Nursing home industry plans summit in wake of governor’s generator rule

Florida’s nursing home industry expressed support for Gov. Rick Scott’s emergency rule requiring increased generator capacity to help harden nursing homes in a disaster, but it has concerns about the practicality of implementing it — especially in time for the end of this hurricane season.

To address their concerns, the industry’s trade association has called a “Nursing Center Emergency Preparedness Summit” on Friday in Tallahassee.

This past Saturday, Gov. Rick Scott announced that he was directing two state agencies to implement emergency rules to apply to all 685 nursing homes and 3,109 assisted living facilities in the state to require them to “obtain ample resources, including a generator and the appropriate amount of fuel, to sustain operations and maintain comfortable temperatures for at least 96 hours following a power outage.”

The rules come after eight residents at the Rehabilitation Center of Hollywood Hills in Hollywood died Wednesday when a portable air cooler malfunctioned. The center’s 145 patients were left inside the sweltering building after Irma moved through and knocked out power.

The tragedy, which sparked outrage across the country, has led state and local leaders to check up on other assisted living facilities and nursing homes throughout Florida.

On Saturday, power was restored to at least three nursing homes and 10 assisted living facilities housing elders in Florida. But the lack of power forced at least one ALF to evacuate residents, state emergency officials reported Sunday.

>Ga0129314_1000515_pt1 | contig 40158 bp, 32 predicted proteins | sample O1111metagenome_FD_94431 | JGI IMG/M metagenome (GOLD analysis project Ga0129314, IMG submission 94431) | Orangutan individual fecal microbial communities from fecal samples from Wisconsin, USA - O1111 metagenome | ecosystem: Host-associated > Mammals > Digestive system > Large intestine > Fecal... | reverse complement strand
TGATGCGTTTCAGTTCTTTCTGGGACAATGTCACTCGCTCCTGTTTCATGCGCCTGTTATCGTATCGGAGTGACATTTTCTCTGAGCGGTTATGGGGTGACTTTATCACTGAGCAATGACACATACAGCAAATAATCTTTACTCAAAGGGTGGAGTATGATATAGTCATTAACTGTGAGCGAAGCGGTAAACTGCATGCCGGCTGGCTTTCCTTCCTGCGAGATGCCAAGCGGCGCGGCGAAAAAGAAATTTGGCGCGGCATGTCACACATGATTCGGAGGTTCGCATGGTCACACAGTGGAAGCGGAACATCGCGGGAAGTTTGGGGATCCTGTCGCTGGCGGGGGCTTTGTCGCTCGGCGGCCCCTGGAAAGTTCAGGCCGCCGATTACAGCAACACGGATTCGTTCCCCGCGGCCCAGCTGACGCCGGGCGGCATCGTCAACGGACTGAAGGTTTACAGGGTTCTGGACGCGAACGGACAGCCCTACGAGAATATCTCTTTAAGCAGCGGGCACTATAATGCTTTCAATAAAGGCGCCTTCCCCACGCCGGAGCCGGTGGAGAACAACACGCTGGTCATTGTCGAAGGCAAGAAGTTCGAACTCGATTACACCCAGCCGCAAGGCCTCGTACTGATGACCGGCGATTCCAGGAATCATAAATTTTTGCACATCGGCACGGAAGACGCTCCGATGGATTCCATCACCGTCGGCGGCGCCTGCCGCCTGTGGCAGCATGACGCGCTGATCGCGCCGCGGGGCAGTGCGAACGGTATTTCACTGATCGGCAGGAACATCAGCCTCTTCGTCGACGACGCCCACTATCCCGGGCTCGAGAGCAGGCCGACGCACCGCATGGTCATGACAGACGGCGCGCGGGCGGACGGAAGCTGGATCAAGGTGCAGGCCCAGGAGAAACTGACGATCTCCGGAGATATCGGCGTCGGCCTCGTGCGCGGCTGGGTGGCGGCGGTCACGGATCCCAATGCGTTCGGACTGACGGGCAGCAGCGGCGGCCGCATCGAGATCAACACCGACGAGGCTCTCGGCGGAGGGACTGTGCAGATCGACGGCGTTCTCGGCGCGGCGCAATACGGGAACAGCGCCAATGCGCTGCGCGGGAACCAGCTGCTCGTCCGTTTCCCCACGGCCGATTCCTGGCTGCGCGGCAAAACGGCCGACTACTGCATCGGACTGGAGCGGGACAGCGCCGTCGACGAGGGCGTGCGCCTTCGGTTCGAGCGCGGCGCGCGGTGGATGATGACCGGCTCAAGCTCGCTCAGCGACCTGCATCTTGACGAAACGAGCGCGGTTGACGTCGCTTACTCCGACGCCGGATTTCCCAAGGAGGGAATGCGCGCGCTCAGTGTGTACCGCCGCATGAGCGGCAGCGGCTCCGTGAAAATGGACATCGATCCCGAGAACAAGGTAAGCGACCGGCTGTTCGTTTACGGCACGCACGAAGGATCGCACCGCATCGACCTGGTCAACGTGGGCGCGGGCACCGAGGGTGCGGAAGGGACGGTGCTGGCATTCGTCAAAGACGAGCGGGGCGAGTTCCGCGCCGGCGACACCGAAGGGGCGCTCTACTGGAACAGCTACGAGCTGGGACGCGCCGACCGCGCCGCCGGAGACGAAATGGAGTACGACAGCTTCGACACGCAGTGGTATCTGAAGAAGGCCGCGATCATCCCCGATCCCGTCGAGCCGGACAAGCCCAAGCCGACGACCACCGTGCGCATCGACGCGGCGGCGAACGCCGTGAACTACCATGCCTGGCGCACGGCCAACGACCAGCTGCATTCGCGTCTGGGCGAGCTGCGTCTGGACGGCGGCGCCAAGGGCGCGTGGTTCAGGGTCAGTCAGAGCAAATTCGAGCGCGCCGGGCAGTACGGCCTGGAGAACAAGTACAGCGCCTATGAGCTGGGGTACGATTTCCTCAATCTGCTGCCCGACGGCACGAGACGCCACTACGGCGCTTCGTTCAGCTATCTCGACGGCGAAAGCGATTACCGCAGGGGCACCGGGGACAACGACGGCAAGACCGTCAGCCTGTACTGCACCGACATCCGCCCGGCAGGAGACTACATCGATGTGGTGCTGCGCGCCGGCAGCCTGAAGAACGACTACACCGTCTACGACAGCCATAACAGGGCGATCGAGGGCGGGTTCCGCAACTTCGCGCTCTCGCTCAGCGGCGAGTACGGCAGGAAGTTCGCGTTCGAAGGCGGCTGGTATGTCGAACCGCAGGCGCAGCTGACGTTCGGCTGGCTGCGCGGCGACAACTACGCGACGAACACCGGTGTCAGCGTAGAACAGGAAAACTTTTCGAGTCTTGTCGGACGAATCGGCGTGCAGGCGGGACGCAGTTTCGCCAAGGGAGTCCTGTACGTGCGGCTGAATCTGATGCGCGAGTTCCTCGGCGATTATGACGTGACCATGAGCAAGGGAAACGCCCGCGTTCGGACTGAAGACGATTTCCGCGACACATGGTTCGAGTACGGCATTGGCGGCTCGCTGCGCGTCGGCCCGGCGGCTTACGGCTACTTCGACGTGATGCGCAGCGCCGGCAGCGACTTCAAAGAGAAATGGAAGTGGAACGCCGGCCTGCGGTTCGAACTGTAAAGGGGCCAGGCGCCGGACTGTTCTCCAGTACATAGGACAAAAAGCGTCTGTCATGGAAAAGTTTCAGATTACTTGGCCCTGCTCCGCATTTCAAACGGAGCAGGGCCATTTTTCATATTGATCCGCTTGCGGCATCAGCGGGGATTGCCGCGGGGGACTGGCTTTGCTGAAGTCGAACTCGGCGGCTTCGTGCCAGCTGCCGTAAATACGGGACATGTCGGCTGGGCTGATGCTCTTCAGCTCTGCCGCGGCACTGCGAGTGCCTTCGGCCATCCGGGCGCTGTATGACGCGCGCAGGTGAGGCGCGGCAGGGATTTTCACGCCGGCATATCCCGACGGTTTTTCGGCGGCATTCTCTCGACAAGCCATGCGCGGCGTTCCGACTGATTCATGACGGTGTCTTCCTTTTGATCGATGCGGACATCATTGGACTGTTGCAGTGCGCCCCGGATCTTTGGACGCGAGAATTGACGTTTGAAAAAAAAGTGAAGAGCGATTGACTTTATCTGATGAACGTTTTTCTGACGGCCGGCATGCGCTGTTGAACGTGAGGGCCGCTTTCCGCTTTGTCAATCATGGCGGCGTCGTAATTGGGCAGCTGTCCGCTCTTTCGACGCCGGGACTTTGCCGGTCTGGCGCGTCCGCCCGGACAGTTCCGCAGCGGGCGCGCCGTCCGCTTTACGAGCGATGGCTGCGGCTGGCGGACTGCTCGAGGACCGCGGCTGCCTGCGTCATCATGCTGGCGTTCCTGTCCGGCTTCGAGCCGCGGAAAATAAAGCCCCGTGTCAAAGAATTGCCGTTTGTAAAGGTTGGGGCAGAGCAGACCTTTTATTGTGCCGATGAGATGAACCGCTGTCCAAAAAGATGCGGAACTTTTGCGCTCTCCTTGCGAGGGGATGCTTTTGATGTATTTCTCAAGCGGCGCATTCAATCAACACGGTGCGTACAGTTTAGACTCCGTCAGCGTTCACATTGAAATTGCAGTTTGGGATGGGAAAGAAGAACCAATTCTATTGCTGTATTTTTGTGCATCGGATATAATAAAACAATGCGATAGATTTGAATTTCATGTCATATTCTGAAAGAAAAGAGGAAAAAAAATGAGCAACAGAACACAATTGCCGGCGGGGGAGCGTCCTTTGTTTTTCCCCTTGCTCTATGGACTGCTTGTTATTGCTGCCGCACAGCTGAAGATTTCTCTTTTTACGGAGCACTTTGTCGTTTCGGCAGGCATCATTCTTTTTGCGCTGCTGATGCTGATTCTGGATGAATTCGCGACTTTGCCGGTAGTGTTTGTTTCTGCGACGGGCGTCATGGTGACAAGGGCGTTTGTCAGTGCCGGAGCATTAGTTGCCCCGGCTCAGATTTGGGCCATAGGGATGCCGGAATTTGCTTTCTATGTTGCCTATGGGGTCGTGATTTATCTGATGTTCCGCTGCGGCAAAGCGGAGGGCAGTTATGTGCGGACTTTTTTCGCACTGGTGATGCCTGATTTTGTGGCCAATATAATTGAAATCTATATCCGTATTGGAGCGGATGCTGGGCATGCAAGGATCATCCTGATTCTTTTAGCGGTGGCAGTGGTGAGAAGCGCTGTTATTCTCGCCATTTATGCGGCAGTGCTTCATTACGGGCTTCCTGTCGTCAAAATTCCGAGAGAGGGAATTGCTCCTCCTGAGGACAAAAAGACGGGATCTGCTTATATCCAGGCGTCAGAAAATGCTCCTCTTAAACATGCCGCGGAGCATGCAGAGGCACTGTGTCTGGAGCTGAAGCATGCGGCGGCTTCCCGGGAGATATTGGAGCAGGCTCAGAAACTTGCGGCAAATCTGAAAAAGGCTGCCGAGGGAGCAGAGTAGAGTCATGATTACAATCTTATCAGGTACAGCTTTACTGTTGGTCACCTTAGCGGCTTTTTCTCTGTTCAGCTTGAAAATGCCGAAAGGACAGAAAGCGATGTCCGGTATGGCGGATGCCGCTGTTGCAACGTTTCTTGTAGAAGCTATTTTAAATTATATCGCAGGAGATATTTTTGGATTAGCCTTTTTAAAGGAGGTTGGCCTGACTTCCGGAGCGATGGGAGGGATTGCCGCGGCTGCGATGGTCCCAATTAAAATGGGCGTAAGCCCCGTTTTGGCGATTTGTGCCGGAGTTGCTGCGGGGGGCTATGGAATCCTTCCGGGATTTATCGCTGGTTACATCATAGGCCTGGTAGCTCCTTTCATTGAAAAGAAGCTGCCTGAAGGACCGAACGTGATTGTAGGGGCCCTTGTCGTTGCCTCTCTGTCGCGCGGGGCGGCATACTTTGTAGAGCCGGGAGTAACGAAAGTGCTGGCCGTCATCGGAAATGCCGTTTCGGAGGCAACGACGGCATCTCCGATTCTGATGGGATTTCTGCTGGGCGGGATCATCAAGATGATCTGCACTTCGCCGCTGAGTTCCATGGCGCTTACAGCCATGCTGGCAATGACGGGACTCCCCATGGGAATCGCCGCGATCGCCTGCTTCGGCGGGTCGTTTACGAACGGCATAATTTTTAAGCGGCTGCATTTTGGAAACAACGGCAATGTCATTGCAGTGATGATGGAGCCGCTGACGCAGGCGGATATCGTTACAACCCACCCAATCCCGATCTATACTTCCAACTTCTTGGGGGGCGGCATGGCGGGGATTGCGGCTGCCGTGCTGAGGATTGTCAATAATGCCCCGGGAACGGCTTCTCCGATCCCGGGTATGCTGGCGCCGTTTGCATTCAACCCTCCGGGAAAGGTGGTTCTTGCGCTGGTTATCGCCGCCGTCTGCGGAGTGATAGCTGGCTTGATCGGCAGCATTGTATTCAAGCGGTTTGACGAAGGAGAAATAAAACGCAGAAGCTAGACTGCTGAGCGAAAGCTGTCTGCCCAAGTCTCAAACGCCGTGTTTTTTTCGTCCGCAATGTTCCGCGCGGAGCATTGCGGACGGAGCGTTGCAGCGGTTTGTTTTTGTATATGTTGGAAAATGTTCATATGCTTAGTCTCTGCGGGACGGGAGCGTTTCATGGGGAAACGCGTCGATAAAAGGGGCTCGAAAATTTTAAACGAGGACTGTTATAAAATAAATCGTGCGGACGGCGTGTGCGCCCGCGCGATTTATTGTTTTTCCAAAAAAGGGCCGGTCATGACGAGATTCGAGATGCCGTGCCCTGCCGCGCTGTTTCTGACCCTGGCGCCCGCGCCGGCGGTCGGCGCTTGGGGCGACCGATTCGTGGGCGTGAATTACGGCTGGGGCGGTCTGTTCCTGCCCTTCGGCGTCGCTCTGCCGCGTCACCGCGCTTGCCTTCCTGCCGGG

The list of post-storm evacuations from ALFs, which unlike nursing homes often have fewer resources and smaller staffs, continued to grow Sunday to 194, up from 193, which was reported on Saturday.

State officials would not provide any details on how many elders and disabled cannot get back into their homes because of the storms and would not provide the Herald/Times a list of the homes that remain evacuated or closed.

The state reported that 205 of the state’s ALFs are using generators, although it is unknown whether these generators are powerful enough to operate air conditioning. Another 176 report being closed, the state said.

Of the 685 nursing homes in Florida, 645 have power.

Among the healthcare facilities in Florida, hospitals are doing the best, state emergency officials report. There are only three that continue to rely on generator power and eight remain closed. The state would not provide a list.

And while ALFs and nursing homes are still coping with the aftermath of Irma, the governor ordered the new rules be adopted swiftly and take effect in 60 days. The Atlantic hurricane season extends until Nov. 30.

The Florida Health Care Association, which represents 550 of the nursing homes, said the timing might be problematic.

“We look forward to working with the governor, the Legislature, and regulators to discuss how these meaningful goals can be achieved timely and reasonably, including implementation, funding support and regulatory procedures for nursing centers for this purpose,” the association said in a news release Sunday.

Among “host of concerns” about the rule’s implementation, said Kristen Knapp, spokesperson for the group, is how the senior homes will pay for the equipment, the timing of the generator requirement, and also what they should do with the fuel required to power the generators. She said that there may be local zoning laws that prohibit homes from hosting the amount of fuel needed to power generators for four days.

The summit will include “long-term care providers, utility companies, generator suppliers, emergency management personnel, regulators, government officials and other emergency planning partners,” the release said.

“We want as many minds around the table as possible,” Knapp said.

Miami Herald staff writer Carli Teproff contributed to this report.